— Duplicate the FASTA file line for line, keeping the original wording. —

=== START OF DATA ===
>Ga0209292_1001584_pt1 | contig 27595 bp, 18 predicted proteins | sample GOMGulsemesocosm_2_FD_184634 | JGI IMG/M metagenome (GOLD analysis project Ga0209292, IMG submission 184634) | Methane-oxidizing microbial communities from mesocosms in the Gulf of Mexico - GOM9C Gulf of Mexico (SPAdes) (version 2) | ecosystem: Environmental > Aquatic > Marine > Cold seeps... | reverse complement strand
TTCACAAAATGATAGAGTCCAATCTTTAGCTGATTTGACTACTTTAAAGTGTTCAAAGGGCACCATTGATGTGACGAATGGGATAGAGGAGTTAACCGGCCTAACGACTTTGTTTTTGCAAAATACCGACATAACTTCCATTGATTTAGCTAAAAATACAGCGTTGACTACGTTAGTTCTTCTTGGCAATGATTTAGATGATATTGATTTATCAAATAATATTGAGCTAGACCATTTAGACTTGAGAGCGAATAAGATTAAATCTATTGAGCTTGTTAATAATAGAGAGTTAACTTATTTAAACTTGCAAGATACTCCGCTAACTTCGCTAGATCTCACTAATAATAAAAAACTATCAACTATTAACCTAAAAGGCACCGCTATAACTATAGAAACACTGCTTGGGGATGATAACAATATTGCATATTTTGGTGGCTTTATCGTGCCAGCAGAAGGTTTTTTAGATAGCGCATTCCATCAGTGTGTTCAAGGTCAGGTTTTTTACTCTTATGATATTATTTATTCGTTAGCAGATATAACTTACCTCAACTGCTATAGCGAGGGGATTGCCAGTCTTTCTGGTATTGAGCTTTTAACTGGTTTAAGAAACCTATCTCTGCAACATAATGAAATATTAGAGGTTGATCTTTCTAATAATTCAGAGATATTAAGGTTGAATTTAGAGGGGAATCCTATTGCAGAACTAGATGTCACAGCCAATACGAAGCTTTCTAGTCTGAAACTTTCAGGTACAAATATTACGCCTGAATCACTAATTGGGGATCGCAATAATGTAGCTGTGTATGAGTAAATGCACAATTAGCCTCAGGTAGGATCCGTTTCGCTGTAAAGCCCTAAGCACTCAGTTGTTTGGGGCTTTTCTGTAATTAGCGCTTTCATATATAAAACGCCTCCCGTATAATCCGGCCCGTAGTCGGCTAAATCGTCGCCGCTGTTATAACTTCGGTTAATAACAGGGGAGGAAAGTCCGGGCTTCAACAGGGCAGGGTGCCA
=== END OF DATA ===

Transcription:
>Ga0209292_1001584_pt1 | contig 27595 bp, 18 predicted proteins | sample GOMGulsemesocosm_2_FD_184634 | JGI IMG/M metagenome (GOLD analysis project Ga0209292, IMG submission 184634) | Methane-oxidizing microbial communities from mesocosms in the Gulf of Mexico - GOM9C Gulf of Mexico (SPAdes) (version 2) | ecosystem: Environmental > Aquatic > Marine > Cold seeps... | reverse complement strand
TTCACAAAATGATAGAGTCCAATCTTTAGCTGATTTGACTACTTTAAAGTGTTCAAAGGGCACCATTGATGTGACGAATGGGATAGAGGAGTTAACCGGCCTAACGACTTTGTTTTTGCAAAATACCGACATAACTTCCATTGATTTAGCTAAAAATACAGCGTTGACTACGTTAGTTCTTCTTGGCAATGATTTAGATGATATTGATTTATCAAATAATATTGAGCTAGACCATTTAGACTTGAGAGCGAATAAGATTAAATCTATTGAGCTTGTTAATAATAGAGAGTTAACTTATTTAAACTTGCAAGATACTCCGCTAACTTCGCTAGATCTCACTAATAATAAAAAACTATCAACTATTAACCTAAAAGGCACCGCTATAACTATAGAAACACTGCTTGGGGATGATAACAATATTGCATATTTTGGTGGCTTTATCGTGCCAGCAGAAGGTTTTTTAGATAGCGCATTCCATCAGTGTGTTCAAGGTCAGGTTTTTTACTCTTATGATATTATTTATTCGTTAGCAGATATAACTTACCTCAACTGCTATAGCGAGGGGATTGCCAGTCTTTCTGGTATTGAGCTTTTAACTGGTTTAAGAAACCTATCTCTGCAACATAATGAAATATTAGAGGTTGATCTTTCTAATAATTCAGAGATATTAAGGTTGAATTTAGAGGGGAATCCTATTGCAGAACTAGATGTCACAGCCAATACGAAGCTTTCTAGTCTGAAACTTTCAGGTACAAATATTACGCCTGAATCACTAATTGGGGATCGCAATAATGTAGCTGTGTATGAGTAAATGCACAATTAGCCTCAGGTAGGATCCGTTTCGCTGTAAAGCCCTAAGCACTCAGTTGTTTGGGGCTTTTCTGTAATTAGCGCTTTCATATATAAAACGCCTCCCGTATAATCCGGCCCGTAGTCGGCTAAATCGTCGCCGCTGTTATAACTTCGGTTAATAACAGGGGAGGAAAGTCCGGGCTTCAACAGGGCAGGGTGCCA